South Africa’s Welfare Agency Scraps Minister’s Advisory TeamsBy
National Treasury says setting up of the teams was irregular
Treasury allows for Sassa to engage with Post Office
The South African Social Services Agency has scrapped the advisory groups that were set up to plan for the future of the country’s more than $11 billion of annual welfare payments.
Letters were sent to the so-called “work streams” last week informing them of their termination, Sassa Chief Executive Officer Thokozani Magwaza said in an interview at Bloomberg’s Johannesburg office on Monday. Magwaza said he had informed Social Development Minister Bathabile Dlamini of the decision and hasn’t yet received a response. The advisory groups reported directly to the minister, effectively creating parallel structures to the agency’s management.
The government is pushing to find a new system to pay welfare grants to more than 17 million recipients after the Constitutional Court in March allowed for a 12-month extension to the contract with Net1 UEPS Technologies Inc., after earlier finding the deal was invalid. Any interruption to the program could spark protests in poor communities where many households have no other income, and may hurt the ruling African National Congress ahead of 2019 elections.
The groups, appointed by the Dlamini two years ago, failed to find solutions and the agency was unable to take over welfare distribution by April this year, according to Magwaza. The National Treasury had found that the setting up of the “work streams” was irregular.
“By the CEO taking this position it could be a response to the fact that so far those work streams have not produced the results desired,” Bonita Meyersfeld, who heads the University of the Witwatersrand’s Centre for Applied Legal Studies, said by phone. “From a constitutional point of view it is incredibly important that Sassa is able to advance its mandate and that requires a certain degree of independence.”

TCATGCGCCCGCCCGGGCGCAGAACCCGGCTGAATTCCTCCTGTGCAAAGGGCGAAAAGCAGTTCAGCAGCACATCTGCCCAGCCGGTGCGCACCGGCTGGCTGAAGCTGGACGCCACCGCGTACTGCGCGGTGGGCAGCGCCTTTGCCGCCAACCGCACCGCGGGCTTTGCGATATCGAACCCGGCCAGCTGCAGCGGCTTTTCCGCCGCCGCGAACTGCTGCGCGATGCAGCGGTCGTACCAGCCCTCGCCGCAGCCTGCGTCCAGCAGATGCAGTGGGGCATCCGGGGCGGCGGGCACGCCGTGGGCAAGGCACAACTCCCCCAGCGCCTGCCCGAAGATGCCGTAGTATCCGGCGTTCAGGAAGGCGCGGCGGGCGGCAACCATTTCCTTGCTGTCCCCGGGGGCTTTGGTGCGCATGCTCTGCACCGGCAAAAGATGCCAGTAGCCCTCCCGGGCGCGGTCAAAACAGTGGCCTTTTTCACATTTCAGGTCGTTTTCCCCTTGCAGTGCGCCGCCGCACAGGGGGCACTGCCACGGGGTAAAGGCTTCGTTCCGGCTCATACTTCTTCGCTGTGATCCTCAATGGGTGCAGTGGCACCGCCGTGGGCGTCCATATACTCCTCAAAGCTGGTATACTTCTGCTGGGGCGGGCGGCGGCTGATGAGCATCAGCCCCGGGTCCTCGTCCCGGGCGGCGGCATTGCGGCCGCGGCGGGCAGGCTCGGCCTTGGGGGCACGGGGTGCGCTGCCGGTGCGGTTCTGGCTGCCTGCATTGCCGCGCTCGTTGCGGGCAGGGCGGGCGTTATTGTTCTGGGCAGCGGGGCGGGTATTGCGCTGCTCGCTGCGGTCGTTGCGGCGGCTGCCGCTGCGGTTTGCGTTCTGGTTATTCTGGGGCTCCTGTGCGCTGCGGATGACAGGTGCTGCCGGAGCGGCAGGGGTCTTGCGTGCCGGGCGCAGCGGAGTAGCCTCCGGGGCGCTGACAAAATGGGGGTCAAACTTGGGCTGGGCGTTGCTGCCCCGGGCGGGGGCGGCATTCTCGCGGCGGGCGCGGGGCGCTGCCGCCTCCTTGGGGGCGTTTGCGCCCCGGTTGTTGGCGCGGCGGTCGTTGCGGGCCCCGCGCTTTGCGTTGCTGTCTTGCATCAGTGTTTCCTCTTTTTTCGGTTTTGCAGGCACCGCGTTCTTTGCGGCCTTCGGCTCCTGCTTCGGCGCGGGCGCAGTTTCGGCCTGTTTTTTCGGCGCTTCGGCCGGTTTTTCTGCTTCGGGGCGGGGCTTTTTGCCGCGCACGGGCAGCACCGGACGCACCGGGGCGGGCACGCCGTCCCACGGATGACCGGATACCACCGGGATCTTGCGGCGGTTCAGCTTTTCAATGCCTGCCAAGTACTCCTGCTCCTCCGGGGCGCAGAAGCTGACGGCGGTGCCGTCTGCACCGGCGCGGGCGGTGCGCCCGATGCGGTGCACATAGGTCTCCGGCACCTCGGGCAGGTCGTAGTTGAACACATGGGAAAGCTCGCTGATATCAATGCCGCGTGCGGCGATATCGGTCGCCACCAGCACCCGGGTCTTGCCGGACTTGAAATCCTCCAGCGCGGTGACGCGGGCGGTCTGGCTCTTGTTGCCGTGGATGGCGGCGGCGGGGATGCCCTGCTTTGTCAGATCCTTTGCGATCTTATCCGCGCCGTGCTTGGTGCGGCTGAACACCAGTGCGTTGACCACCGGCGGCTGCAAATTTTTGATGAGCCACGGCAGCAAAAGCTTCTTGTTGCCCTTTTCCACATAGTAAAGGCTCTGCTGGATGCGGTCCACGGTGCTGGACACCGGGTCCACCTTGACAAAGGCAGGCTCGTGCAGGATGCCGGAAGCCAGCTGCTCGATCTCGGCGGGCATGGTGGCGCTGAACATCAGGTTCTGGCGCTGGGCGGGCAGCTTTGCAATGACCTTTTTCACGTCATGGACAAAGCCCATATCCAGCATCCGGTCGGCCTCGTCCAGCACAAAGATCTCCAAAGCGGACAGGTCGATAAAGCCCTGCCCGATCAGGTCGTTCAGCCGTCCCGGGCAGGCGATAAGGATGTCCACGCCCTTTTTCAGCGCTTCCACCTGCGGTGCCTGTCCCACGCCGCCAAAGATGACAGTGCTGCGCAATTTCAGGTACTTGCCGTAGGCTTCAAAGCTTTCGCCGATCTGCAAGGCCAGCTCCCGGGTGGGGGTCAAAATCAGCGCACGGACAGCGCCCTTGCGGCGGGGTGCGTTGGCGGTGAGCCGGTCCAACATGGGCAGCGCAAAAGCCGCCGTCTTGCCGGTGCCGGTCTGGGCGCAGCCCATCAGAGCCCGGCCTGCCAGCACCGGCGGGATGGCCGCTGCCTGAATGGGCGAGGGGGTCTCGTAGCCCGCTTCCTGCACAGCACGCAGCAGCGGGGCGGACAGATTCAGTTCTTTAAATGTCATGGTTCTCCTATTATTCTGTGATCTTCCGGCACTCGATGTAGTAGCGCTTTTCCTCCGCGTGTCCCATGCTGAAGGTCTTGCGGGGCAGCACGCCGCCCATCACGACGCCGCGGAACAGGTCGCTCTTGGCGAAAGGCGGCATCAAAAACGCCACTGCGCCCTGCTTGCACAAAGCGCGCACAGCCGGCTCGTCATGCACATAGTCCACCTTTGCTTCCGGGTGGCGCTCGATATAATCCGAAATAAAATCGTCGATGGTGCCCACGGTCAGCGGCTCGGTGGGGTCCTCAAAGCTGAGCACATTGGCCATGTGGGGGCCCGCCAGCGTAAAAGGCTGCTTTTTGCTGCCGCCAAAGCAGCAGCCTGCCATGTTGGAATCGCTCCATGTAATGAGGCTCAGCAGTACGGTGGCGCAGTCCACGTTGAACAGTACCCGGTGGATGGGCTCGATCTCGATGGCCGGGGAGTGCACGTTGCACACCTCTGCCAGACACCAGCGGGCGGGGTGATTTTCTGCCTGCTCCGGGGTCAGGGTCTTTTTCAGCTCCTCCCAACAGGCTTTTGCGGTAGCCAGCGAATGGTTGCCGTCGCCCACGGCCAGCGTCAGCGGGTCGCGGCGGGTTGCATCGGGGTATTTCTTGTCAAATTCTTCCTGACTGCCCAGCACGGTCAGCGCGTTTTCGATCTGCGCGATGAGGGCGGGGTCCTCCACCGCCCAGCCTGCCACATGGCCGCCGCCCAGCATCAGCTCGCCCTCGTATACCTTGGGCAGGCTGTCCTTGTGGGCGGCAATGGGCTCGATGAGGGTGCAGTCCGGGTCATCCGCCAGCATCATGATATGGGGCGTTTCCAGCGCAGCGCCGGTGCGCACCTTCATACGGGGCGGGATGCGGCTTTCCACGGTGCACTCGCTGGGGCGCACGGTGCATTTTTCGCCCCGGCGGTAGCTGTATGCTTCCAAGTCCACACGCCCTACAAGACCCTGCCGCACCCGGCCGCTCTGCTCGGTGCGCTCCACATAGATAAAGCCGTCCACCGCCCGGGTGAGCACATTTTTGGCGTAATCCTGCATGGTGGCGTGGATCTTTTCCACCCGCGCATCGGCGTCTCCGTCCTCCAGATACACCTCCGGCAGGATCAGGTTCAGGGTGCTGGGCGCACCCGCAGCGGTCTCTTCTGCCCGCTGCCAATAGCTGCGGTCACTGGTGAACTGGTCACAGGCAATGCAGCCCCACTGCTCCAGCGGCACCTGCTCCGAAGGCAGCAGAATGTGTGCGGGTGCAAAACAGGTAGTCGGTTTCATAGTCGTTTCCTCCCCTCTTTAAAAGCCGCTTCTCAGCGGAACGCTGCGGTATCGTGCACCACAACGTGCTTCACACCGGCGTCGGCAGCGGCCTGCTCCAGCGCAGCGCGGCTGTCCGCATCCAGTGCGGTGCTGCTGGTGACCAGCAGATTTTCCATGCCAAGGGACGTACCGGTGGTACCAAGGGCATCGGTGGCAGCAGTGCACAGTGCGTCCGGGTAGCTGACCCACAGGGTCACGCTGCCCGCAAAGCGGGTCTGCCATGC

The decision may add to tension between Magwaza and the minister who contradicted each other in affidavits submitted to the Constitutional Court. Dlamini was asked by the court to explain why she shouldn’t pay the costs of the legal case after the department, under her supervision, failed to find a replacement for Net1 after a 2014 ruling. A decision on her liability is yet to be made.
The welfare agency plans to start phasing in a new contractor in November to comply with the court order, Dlamini told lawmakers in May. The minister’s spokeswoman asked for emailed questions.
The Treasury last week authorized Sassa to engage with the state-owned South African Post Office as the operator of the welfare-payment system, Magwaza said. While the Post office has said it’s willing, and has the capacity, to take over the payments, Sassa will still have to make sure the company can comply with the requirements, he said.
“National Treasury has agreed that Sassa engages the post office as the sole bidder,” Sassa spokesman Paseka Letsatsi said by phone. “For government to appoint any body there must be a formal tender process followed, but this time Treasury is saying we are giving you a deviation to engage with the Post Office. If that doesn’t work out we can engage other bidders.”
The SAPO’s Postbank obtained a provisional banking license in 2016 and has applied for a formal permit. If the Post Office fails to meet the full requirements, Magwaza said “any company except Net1” will be considered, complying with the order by the Constitutional Court. Mark Barnes, the Post Office’s CEO, said by phone that he hasn’t received official confirmation from Treasury.